Employer-sponsored retirement plans, including 401(k) programs, will be allowed to make loans and hardship distributions to victims of Hurricane Katrina and members of their families, the Internal Revenue Service said.
For the first time ever, the IRS and the Treasury and Labor Departments are providing broad-based relief to retirement plan participants affected by a major disaster.
"As in other areas, we are doing everything we can to help Hurricane Katrina victims rebuild their lives," said IRS Commissioner Mark W. Everson, in a statement. "This relief will make it possible for people to get their retirement money more quickly with a minimum of red tape."
401(k) plan participants, employees of public schools and tax-exempt organizations with certain tax-sheltered annuities, as well as state and local government employees with certain deferred-compensation plans, may be eligible to take advantage of the streamlined loan procedures and hardship distribution rules. Though IRA participants are barred from taking out loans, they may be eligible to receive distributions under liberalized procedures.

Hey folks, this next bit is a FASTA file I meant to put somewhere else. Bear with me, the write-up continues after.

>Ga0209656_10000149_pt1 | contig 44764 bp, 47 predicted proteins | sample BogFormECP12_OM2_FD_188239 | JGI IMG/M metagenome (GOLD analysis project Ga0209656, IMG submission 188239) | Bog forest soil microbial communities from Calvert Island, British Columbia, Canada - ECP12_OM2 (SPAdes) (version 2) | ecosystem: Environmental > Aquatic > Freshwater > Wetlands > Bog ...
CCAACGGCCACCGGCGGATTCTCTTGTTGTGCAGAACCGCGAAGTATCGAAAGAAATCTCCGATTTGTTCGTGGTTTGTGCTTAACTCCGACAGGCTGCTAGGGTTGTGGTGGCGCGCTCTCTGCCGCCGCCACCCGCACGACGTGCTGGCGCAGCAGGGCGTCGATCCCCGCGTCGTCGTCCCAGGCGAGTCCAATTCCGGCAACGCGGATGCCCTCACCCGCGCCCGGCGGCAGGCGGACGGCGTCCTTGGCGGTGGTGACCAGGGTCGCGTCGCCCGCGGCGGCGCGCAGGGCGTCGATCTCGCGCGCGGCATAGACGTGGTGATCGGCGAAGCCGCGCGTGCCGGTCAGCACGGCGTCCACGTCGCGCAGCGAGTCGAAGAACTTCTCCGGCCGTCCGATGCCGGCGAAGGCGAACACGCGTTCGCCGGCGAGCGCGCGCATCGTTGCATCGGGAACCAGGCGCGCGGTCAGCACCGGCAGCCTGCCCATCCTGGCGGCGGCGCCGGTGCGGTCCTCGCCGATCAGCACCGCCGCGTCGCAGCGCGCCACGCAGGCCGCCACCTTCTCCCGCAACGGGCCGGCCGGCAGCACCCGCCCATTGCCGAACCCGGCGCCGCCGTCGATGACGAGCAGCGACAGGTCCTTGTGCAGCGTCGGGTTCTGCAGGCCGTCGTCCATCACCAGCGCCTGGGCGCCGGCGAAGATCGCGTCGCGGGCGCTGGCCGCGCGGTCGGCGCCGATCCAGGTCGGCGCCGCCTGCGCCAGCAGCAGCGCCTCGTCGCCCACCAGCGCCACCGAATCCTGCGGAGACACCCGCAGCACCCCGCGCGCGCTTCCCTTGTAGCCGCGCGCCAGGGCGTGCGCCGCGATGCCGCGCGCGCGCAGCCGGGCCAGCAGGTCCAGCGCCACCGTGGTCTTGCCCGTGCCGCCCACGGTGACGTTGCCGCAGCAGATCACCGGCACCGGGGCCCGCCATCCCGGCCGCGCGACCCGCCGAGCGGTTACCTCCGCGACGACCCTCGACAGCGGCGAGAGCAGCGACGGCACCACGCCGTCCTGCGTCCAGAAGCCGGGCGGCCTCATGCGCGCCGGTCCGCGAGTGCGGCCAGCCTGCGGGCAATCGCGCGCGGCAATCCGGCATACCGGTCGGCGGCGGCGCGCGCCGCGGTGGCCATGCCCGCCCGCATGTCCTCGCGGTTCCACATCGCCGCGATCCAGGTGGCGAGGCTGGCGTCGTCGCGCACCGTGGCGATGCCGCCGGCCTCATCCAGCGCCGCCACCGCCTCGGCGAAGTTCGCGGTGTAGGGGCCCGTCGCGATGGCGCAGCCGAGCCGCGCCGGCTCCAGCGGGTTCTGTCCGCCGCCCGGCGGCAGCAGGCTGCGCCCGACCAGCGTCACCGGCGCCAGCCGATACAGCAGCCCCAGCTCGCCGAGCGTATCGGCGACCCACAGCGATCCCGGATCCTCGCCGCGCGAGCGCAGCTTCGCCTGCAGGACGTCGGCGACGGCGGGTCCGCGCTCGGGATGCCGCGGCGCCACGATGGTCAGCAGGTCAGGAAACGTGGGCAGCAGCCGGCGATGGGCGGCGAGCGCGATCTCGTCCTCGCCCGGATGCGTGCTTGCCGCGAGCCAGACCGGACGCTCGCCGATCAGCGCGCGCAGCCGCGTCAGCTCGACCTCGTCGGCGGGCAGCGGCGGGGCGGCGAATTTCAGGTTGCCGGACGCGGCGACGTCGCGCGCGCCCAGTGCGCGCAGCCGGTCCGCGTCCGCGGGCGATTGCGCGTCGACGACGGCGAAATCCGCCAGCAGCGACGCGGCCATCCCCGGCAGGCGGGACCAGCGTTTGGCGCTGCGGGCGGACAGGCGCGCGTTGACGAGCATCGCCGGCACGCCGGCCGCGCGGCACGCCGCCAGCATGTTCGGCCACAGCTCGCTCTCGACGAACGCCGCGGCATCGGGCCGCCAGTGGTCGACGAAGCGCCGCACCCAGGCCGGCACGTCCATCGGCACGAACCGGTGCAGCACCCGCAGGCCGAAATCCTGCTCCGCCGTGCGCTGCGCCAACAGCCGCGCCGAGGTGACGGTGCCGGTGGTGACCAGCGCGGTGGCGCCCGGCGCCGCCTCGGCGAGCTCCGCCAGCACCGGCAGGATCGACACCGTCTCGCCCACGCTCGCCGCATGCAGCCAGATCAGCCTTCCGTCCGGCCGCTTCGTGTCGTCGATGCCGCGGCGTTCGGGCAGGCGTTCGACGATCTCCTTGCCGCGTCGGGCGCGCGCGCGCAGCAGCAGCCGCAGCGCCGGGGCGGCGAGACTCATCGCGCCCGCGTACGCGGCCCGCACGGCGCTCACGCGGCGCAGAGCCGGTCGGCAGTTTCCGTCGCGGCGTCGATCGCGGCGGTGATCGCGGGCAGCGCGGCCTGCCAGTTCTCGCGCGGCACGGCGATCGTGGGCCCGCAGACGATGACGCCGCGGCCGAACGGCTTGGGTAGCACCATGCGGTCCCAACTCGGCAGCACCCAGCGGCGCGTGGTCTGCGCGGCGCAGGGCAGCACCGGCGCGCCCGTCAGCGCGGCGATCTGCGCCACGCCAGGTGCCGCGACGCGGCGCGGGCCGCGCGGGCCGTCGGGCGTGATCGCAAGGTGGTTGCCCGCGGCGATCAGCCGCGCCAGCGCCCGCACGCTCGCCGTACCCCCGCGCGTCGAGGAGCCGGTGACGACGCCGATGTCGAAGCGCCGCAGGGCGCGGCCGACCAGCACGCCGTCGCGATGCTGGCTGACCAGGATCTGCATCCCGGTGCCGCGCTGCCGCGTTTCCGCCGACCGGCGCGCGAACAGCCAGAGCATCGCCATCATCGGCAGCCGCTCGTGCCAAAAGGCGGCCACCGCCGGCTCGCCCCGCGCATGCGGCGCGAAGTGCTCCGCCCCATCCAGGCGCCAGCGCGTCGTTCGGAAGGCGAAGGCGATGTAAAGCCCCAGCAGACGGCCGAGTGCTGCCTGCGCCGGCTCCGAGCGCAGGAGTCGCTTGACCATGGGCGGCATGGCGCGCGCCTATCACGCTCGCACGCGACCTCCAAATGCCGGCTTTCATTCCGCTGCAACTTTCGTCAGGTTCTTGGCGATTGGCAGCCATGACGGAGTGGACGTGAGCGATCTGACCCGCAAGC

To qualify for this relief, hardship withdrawals must be made by March 31, 2006.
This relief means that a retirement plan can allow a Katrina victim to take a hardship distribution or borrow up to the specified statutory limits from their plan to repair or replace a home, or for some other purpose. It also means that a person who lives in another part of the country can take out a retirement plan loan or hardship distribution and use it to assist a son, daughter, parent, grandparent or other dependent who lived or worked in the disaster area.
More information about this relief can be found in IRS Announcement 2005-70, at www.irs.gov.
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